‘If you only have to take a pill once a day to protect yourself…it’s a miracle’: experiences of PrEP
Among a group of women who inject drugs in Philadelphia, many saw pre-exposure prophylaxis (PrEP) as a beneficial way of preventing HIV infection, resulting in a decision to accept free PrEP. Women who believe that PrEP is beneficial see HIV as a severe threat to themselves personally. However, for a small number of women in the study, barriers such as HIV-related stigma, fear of side effects and worry regarding continued PrEP access outweigh perceived benefits and result in a decision to decline free PrEP. This research was published in Archives of Sexual Behaviour by Marisa Felsher at Drexel University and colleagues.
While people who inject drugs represent only 3% of the US population, they represented 6% of all new HIV infections and 28% of AIDS-related deaths in 2017. Women who inject drugs report more drug and sex-related behaviours that place them at risk for contracting HIV than men. Using male condoms and clean injection materials consistently often require negotiation with male partners – factors that women who inject drugs cannot easily control.
PrEP offers an effective means of preventing HIV infection that is more readily controlled by women who inject drugs. However, there has been little research with this key population to understand the beliefs that they have about HIV, and how these beliefs influence their decision to accept or decline an offer to use PrEP.
From 2018 to 2019, as part of a larger study which offered PrEP to women who inject drugs enrolled in a syringe services programme, a smaller group of women were interviewed in order to explore beliefs linked to HIV risk and how these affected PrEP uptake. Interviewees needed to be considered at-risk for HIV infection and therefore be eligible for starting PrEP (engaging in transactional sex, syringe sharing or having an HIV-positive partner).
Interviews were conducted with 25 women, either face-to-face or by telephone. Eighteen of these women had chosen to start PrEP, while the other seven had declined the offer of free PrEP. The median age was 37, over 80% were white and nearly half had not completed high school. Over half of the women were homeless at the time of the study. Over two-thirds of the sample rated their health status as either poor or fair, while just under half saw themselves as extremely or very likely to contract HIV. Seventy-two per cent reported transactional sex, 76% reported inconsistent condom use, 52% of women reported sharing injecting material and 40% had been sexually assaulted in the past year. Interview questions dealt with women’s perceived HIV risk, how useful they believed PrEP would be, potential barriers to using PrEP and reasons for accepting or declining a PrEP prescription.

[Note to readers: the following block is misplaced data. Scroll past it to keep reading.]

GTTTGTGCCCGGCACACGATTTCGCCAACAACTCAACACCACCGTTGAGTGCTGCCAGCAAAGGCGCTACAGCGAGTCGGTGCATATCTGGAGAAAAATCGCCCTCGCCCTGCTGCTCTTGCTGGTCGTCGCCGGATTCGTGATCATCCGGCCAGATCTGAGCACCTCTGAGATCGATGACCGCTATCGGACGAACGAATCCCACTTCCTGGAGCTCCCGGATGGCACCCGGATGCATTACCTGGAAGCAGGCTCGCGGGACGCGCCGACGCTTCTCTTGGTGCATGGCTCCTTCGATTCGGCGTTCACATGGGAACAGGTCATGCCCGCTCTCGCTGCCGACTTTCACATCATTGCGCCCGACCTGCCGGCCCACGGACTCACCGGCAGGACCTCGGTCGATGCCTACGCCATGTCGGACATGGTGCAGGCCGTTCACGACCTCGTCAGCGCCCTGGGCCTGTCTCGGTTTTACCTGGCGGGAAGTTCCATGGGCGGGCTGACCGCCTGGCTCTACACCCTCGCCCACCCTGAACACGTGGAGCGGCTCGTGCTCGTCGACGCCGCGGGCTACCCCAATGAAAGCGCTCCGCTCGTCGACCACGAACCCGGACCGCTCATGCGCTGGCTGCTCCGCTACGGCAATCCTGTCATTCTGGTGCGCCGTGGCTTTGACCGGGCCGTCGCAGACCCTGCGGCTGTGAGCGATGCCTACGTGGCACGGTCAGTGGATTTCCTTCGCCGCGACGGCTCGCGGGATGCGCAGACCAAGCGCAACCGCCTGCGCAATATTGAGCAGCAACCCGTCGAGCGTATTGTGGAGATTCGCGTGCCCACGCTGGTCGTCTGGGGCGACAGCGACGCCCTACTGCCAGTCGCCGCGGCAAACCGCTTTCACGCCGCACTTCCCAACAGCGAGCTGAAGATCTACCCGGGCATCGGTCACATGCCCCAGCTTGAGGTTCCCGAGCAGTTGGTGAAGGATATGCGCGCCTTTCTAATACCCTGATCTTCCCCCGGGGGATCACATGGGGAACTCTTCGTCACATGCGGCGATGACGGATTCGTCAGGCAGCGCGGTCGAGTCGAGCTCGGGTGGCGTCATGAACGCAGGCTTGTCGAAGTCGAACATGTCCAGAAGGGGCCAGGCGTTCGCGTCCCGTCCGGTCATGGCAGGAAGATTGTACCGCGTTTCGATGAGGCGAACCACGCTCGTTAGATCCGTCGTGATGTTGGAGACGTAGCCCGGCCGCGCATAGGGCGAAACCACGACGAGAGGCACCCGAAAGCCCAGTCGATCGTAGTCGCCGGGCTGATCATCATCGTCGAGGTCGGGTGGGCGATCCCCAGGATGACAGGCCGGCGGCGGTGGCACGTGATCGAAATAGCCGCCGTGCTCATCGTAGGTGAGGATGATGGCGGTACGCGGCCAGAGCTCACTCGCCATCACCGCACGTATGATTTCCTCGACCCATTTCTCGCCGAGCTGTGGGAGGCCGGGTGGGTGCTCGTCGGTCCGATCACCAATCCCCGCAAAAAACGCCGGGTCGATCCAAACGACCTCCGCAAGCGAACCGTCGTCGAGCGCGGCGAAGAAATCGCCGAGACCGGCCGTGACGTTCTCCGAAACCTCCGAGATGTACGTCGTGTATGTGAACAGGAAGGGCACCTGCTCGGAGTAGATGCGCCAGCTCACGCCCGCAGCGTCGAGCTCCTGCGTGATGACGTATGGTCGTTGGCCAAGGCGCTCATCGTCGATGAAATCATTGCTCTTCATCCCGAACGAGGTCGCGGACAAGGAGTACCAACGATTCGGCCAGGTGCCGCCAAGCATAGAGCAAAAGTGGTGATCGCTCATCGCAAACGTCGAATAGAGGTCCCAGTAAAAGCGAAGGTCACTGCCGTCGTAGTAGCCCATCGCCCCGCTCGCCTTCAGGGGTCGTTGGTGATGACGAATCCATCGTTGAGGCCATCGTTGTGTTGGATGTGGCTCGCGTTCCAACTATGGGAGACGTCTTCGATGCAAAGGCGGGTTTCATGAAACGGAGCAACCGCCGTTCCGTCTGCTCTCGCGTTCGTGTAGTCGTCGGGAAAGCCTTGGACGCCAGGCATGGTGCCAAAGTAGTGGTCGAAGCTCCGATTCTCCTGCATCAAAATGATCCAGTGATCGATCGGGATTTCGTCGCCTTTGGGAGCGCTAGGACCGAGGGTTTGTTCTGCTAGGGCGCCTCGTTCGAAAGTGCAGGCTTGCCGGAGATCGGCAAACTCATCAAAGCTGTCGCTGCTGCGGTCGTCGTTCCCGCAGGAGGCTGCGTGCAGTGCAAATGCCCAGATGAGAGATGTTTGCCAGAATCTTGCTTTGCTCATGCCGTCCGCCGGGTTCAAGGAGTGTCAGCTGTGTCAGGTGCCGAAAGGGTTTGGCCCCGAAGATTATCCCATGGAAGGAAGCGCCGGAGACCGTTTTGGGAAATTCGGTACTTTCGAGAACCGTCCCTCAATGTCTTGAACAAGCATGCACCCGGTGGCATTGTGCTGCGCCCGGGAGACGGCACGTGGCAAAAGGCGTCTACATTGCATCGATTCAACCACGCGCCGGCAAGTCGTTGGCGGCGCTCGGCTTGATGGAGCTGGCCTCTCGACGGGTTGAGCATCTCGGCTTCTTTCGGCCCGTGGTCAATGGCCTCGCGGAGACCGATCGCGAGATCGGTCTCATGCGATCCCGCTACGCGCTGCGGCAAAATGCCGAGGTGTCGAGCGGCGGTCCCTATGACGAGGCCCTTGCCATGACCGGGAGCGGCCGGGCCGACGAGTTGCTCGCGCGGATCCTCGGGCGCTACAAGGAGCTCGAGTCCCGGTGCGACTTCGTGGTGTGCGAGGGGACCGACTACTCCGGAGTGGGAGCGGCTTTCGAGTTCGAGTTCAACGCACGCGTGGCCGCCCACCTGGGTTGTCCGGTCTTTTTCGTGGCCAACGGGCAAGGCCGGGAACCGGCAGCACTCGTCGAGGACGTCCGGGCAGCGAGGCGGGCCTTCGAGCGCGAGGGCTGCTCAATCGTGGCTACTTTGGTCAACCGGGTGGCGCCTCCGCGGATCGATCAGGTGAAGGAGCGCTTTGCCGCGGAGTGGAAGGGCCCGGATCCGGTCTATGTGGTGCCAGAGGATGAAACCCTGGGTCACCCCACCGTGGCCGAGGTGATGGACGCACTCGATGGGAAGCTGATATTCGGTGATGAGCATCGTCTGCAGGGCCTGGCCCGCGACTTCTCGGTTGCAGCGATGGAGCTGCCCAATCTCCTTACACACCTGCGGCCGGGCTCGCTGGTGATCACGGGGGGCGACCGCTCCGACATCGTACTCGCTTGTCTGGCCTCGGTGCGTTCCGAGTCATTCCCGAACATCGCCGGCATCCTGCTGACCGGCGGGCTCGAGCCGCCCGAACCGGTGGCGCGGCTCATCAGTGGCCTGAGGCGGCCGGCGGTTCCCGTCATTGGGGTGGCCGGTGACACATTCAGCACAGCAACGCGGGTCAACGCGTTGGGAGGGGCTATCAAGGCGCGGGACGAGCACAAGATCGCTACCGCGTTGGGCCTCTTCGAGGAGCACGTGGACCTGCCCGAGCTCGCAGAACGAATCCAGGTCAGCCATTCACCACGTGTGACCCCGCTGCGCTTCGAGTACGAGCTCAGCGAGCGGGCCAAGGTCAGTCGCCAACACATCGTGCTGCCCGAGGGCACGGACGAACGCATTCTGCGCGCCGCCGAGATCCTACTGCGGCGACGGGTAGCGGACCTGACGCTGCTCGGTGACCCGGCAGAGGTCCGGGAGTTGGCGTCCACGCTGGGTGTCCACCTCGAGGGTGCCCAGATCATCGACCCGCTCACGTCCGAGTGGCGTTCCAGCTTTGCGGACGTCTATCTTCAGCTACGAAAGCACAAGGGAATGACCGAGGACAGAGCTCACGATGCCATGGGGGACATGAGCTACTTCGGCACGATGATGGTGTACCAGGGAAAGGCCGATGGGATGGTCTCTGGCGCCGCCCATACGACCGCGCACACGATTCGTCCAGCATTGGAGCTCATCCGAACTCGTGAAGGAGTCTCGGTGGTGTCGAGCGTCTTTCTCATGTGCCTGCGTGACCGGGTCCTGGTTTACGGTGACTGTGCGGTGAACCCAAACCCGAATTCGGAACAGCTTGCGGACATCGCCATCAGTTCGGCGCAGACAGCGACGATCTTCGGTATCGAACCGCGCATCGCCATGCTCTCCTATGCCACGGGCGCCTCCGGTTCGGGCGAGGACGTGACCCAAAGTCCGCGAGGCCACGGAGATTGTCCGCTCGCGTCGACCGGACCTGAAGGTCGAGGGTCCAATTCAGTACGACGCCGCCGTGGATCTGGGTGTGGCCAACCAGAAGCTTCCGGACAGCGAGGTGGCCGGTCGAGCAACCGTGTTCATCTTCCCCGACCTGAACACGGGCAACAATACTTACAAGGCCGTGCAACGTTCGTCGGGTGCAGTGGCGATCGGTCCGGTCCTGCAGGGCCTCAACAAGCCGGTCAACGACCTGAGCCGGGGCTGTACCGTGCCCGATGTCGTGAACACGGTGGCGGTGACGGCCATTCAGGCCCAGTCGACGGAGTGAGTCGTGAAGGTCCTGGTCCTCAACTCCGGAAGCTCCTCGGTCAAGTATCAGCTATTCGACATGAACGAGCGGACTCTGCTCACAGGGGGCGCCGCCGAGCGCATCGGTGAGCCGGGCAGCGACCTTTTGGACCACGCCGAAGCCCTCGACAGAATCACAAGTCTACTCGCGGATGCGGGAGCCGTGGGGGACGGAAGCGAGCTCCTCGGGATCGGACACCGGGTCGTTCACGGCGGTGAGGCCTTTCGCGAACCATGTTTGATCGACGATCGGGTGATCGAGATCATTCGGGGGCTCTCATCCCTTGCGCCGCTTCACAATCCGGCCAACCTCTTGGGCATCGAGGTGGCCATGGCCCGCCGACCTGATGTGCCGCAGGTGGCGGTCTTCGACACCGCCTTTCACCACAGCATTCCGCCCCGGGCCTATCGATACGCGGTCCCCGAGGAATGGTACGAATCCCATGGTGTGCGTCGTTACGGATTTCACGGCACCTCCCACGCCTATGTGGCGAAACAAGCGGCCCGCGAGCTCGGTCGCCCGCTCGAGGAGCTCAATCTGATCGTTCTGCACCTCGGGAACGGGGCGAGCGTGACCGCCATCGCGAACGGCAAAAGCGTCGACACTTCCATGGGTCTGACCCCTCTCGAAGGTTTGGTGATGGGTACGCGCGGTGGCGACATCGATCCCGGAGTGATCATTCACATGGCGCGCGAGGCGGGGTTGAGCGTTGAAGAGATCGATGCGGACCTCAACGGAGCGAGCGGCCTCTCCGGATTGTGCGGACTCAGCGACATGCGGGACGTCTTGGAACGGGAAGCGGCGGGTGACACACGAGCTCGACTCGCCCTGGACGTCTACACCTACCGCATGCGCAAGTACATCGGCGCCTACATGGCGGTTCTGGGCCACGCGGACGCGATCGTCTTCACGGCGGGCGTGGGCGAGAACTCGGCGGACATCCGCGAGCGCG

HIV susceptibility and severity = perceived threat
Women believed that they were at risk for HIV infection because of factors both within and outside their control. Some indicated that if they consistently engaged in harm reduction behaviours (such as using clean needles), their HIV risk was reduced. However, there was an acknowledgement that this was not always possible, due to their opioid addiction and the need to avoid painful withdrawal symptoms.
“I’m not very vulnerable [to HIV]. I’m pretty safe. I don’t have sex with random people and I do not share any type of [injection drug] supplies.”
“It gets real [hard]. I don’t like to be dope sick…When you’re sick you don’t care. You ask your girlfriend, ‘Do you have a set of works?’ and you’ll use ‘em.”
Women were most concerned about risk factors outside their control, especially sexual assault. PrEP was seen as something that would work all the time, and be within the women’s control.
“I work— [do] street [sex] work, so yeah [I’m] very vulnerable to HIV...Just the fact I’ve gotten raped a few times, that impacted my decision [to get on PrEP].”